Punch, 52 (1867), 79.
The Great Medicine-Man (A New Canto of Hia-Watha)
Politics, Government, Controversy, Medical Practitioners, Medical Treatment, Race, Quackery, Magic, Ethnology
A response to Benjamin Disraeli's recent announcement in the House of Commons that the Tories intend to introduce a Reform Bill. Likening the cabinet of Edward G G S Stanley (14th Earl of Derby) to the chiefs of an American Indian tribe called the 'Tor-ì-has', describes the meeting of the chiefs at the 'secret Lodge of Dow-nin [Downing Street]' where 'Lor-der-bee [Derby]', 'Kau-ka-syun Dee-ze [an allusion to Disraeli and his Jewish ancestry], foremost of the medicine-men, the Magicians' and other important figures ponder their mission to 'Weave the charm of the Re-for-mahs', despite protests from anti-Tory Reform agitators outside their lodge. Disraeli wonders whether his tribe can 'Fix the wonder-working Franch-ees, / That shall cure the people's ailments, / Give to all what they're in want of, / Wit, wisdom, work and wages'. Describes how 'Will-you-it, called the Glad Stone' and 'Jon-à-wo-bun [John Bull]' and 'wonder-working Fran-chees' were ambushed 'in Adullam' by several individuals including 'Bright the Big Tongue', who eventually drove them from 'the secret Lodge of Down-nin'. This is a reference to John Bright and the 'Whig 'Adullamite' opposition to William E Gladstone's 1866 parliamentary Reform Bill, an opposition that eventually led to the downfall of the Liberal administration. Goes on to describe Disraeli's lament at the divisions within his tribe and his resolution to 'deal with the Re-for-mahs', to 'make a mighty med-cine' from the 'med-cine bag of Mo-shun', to secure the 'glory [...] Of the fixing of the Franch-ees, / In the Wig-wam of West-min-stah', and to 'Keep the secret Lodge of Down-nin'. Continues by noting how 'the med'cine maker' led a procession of 'Tor-ì-has' braves to 'West-min-stah' where they stood against Bright, and 'Will-you-it, called the Glad Stone'. Turns to the controlled speech of the 'med'cine maker', who put forward his 'medicine bag of Mo-shuns' with one hand and a 'Peace-pipe' in the other, and then 'chaunted' 'his med'cine music', 'blew his cloud of vapour', announced that 'the war was ended, / 'Twixt Tor-ì-has and Re-for-mahs', and urged cooperation between the two sides for shaping Reform. Concludes by describing the amazement of the warriors who heard the 'med-cine-man', and their feeling that 'All is bosh and all is bunkum; / He is but a med'cine-maker, / And his medicine moonshine'.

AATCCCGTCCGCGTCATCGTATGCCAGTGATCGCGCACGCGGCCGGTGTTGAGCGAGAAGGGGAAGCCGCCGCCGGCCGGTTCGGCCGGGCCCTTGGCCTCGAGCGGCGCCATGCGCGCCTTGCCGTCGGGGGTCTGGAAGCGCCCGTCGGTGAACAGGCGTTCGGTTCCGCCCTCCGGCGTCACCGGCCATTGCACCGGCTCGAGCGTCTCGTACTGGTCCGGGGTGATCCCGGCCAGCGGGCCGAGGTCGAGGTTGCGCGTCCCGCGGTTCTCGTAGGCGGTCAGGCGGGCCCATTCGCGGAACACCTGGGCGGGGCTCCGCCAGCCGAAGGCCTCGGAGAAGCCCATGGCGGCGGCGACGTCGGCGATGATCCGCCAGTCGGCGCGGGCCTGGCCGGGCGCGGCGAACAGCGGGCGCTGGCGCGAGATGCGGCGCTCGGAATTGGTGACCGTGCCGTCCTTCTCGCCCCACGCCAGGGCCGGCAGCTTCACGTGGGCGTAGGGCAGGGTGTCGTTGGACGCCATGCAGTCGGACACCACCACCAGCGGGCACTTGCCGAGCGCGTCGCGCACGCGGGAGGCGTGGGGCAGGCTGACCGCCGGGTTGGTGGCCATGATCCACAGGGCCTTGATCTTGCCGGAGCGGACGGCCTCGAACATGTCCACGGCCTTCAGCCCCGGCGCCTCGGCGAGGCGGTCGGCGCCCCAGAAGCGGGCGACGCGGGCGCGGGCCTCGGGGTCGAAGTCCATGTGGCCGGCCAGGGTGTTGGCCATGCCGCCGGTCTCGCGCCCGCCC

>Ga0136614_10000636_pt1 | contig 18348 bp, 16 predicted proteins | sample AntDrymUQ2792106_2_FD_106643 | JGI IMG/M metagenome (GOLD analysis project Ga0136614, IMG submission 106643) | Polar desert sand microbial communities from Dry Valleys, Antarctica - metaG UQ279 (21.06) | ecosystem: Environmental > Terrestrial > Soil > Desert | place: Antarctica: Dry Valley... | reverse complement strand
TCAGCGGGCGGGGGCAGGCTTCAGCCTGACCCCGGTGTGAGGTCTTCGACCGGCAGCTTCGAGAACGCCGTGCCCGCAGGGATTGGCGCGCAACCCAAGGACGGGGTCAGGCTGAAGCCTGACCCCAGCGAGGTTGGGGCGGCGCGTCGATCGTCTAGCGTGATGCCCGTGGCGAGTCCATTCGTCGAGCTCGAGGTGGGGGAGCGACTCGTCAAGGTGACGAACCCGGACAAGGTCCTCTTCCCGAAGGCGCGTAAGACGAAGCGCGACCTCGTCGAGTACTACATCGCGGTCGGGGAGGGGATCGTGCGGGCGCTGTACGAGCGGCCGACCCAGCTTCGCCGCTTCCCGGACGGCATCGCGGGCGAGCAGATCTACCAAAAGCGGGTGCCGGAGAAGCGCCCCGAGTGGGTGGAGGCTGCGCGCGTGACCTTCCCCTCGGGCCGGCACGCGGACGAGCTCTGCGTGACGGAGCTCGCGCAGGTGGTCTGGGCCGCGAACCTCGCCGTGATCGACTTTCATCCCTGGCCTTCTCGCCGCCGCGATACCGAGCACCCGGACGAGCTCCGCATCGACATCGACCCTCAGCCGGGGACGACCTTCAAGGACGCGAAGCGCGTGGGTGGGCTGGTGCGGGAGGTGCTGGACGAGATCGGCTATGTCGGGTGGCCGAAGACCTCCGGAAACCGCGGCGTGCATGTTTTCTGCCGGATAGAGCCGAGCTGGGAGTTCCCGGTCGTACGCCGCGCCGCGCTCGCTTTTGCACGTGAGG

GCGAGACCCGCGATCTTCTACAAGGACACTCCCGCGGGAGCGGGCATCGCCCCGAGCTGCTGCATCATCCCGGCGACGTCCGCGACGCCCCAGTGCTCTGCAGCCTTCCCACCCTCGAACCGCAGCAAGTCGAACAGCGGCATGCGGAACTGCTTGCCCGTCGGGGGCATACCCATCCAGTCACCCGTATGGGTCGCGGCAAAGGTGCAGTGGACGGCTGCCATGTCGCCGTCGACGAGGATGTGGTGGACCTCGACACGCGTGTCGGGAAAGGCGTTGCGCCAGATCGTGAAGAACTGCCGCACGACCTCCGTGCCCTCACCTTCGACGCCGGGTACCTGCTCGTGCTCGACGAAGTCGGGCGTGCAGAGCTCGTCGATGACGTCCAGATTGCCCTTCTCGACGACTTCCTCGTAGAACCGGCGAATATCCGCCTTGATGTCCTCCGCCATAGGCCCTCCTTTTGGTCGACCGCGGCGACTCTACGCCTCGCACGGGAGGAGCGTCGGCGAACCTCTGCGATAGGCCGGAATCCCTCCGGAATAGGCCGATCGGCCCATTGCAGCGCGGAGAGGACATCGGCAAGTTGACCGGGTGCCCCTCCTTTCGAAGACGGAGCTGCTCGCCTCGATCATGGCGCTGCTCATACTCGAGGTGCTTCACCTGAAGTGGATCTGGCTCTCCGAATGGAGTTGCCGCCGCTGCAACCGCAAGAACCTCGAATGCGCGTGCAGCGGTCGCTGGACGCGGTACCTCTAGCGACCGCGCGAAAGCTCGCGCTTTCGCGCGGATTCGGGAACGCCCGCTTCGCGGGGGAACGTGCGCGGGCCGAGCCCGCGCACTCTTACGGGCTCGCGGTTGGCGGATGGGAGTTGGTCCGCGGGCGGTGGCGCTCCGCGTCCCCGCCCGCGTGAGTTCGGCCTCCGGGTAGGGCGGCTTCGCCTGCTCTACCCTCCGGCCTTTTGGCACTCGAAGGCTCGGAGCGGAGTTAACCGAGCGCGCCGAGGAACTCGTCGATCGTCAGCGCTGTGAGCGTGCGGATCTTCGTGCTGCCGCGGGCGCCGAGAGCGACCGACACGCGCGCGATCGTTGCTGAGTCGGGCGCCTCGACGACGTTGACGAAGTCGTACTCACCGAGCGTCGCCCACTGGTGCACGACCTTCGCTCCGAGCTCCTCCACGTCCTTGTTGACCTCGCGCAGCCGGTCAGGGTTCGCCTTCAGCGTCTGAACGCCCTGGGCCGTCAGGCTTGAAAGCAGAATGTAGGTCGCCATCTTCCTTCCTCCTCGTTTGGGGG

© Science in the Nineteenth-Century Periodical Project, Universities of Leeds and Sheffield, 2005-07
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